The rhizomes form a habitat for beneficial bacteria that give these plants excellent water filtering properties.
Growing Bolboschoenus maritimus
In the Garden
Bolboschoenus maritimus can be grown in most soils as long as they are kept quite wet. This is an excellent plant for a wetland garden or at the edge of a pond. It can also be planted in shallow water. As this sedge can withstand alkaline and saline conditions, it is ideal for a coastal garden where many other plants won't survive. Plant the corms/rhizomes about 20 cm below the soil surface in a sunny position. Plant Bolboschoenus alongside other sedges such as Juncus kraussii and Scirpus nodosus and restios such as Chondropetalum nudum.
Young, healthy plants can be lifted and the rhizomes divided into sections. Care must be taken that at least one viable bud is kept on each section. Larger divisions can be transplanted immediately into their new locations. Smaller divisions should be potted up and grown in a lightly shaded position until established.
To grow these plants from seed, collect seed in late summer to autumn. The seeds are held quite tightly in the seed head giving the collector quite a bit of leeway. Collect the seeds by hand, stripping the spikelets from the plant. In North America and the UK seeds are pre-chilled for 30 days at 1-3ºC in a mixture of sphagnum moss and distilled water. This may not be necessary in all areas.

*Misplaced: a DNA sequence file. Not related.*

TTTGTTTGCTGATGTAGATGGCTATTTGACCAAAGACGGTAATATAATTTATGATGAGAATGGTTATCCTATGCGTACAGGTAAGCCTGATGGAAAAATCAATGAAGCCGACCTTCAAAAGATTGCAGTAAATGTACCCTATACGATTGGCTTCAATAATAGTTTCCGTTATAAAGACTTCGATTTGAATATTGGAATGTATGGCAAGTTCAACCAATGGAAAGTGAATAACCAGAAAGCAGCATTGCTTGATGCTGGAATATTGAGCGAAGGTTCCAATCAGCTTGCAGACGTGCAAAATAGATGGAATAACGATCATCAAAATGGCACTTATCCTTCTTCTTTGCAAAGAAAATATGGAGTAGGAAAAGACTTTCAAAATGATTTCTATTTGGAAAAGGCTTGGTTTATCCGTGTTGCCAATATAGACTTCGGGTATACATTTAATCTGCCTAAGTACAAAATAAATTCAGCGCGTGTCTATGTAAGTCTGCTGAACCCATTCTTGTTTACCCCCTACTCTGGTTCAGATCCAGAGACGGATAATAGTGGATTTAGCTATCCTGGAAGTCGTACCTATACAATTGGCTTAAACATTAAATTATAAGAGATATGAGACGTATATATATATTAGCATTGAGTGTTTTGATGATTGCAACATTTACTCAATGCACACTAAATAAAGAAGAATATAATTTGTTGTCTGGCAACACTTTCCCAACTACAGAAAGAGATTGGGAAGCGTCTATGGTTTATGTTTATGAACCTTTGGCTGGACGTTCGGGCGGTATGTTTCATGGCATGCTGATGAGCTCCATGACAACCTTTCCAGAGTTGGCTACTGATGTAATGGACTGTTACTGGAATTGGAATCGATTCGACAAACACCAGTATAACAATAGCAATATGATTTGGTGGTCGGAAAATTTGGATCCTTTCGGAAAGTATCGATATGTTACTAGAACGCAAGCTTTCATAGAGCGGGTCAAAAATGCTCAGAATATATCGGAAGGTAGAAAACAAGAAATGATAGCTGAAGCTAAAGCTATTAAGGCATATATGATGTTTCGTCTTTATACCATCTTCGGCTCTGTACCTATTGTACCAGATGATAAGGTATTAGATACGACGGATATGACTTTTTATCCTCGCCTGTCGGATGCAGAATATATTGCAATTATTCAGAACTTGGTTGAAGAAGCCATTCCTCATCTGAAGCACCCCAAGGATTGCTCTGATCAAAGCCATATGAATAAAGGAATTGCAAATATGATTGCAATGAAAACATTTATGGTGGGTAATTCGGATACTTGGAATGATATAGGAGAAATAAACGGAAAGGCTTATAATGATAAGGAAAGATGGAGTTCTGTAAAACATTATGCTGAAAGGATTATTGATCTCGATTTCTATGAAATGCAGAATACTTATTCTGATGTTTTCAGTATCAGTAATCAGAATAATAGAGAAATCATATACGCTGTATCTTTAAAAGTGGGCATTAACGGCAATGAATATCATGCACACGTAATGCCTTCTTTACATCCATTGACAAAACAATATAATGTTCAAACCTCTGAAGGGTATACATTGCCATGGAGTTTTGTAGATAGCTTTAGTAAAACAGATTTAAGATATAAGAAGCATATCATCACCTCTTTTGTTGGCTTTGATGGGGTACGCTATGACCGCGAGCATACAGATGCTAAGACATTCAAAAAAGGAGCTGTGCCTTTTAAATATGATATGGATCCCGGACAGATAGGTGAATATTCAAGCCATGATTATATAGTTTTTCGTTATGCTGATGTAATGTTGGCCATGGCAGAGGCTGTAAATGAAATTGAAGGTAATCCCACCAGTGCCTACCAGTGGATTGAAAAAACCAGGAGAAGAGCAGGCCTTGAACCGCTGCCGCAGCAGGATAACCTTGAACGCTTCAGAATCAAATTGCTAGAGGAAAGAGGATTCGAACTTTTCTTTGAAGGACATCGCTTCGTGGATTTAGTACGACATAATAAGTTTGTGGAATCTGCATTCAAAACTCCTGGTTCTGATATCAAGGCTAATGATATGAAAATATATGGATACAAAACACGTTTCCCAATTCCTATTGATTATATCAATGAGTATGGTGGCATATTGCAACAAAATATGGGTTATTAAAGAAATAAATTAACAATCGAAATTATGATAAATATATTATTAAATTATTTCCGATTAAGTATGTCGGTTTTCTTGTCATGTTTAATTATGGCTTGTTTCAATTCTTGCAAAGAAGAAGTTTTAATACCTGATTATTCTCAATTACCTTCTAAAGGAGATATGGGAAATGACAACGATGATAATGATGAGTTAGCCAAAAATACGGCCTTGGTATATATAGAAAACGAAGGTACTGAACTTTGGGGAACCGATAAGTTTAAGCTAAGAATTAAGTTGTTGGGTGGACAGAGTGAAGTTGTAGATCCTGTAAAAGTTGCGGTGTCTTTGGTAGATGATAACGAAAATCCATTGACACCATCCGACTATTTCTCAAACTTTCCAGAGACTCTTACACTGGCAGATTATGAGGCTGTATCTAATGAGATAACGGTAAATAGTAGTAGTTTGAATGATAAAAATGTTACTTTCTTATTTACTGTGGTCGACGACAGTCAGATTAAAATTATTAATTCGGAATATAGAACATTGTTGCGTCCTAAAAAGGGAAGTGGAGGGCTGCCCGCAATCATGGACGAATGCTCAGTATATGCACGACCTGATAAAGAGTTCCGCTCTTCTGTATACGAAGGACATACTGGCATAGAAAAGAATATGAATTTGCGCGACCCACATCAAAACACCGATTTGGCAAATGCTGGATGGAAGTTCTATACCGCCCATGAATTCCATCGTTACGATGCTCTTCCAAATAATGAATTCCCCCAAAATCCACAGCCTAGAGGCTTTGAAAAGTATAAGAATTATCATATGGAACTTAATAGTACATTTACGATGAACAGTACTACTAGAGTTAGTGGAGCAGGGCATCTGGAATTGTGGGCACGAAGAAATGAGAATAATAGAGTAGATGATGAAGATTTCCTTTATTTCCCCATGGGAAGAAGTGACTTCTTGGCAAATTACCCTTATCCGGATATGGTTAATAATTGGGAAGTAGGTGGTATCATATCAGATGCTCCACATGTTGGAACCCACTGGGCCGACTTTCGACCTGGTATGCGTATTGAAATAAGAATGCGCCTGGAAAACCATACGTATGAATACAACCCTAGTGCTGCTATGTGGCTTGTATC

Sow the seed in a pot standing in 3 cm of water. Press the seed into the soil to ensure good contact but do not cover, as these seeds require light to germinate. Place in a cold frame and keep moist. Ideal germination temperatures are 25-35ºC during the day dropping about 5ºC lower at night.
Germination should take place after one to two weeks. Keep the small plants moist until they are ready to transplant. They can then be pricked out into larger pots.
References and further reading
- Goldblatt, P. & Manning, J. 2000. Cape plants. A conspectus of the Cape flora of South Africa. Strelitzia 9. National Botanical Institute, Pretoria & Missouri Botanical Garden Press, Missouri.
- Trinder-Smith, T.H. 2003. The Levyns guide to the plant genera of the southwestern Cape. Bolus Herbarium, University of Cape Town.
- Wollstonecroft, M. & Erkal, A. 2003. Summary of plant processing experiments at Çatalhöyük, August 1999. Çatalhöyük Research Project and individual authors.
- Interagency, Riparian/Wetland Project. Alkali bulrush (Scirpus maritimus) Wetland Fact Sheet. USDA-NRCS, Plant Materials Centre, Aberdeen, Idaho, USA.
- Kantrud, H.A. 1996. The alkali (Scirpus maritimus L. ) and saltmarsh (S. robustus Pursh ) bulrushes: a literature review. National Biological Service, Information and Technology Report 6. Northern Prairie Wildlife Research Centre Online, Jamestown, ND, USA.
- Hoag, C.J., Wyman, S.K., Bentrup, G., Holzworth, L., Ogle, D.G., Carleton, J., Berg, F. & Leinard, B. 2001. Users guide to description, propagation and establishment of wetland plant species and grasses for riparian areas in the Intermountain West. Technical Note, TN Plant Materials No. 38. USDA-Natural Resources Conservation Service, USA.
- http://www.npwrc.usgs.gov/resource/plants/bulrush/bulrush.htm (Version 16JUL97 ).
Working for Wetlands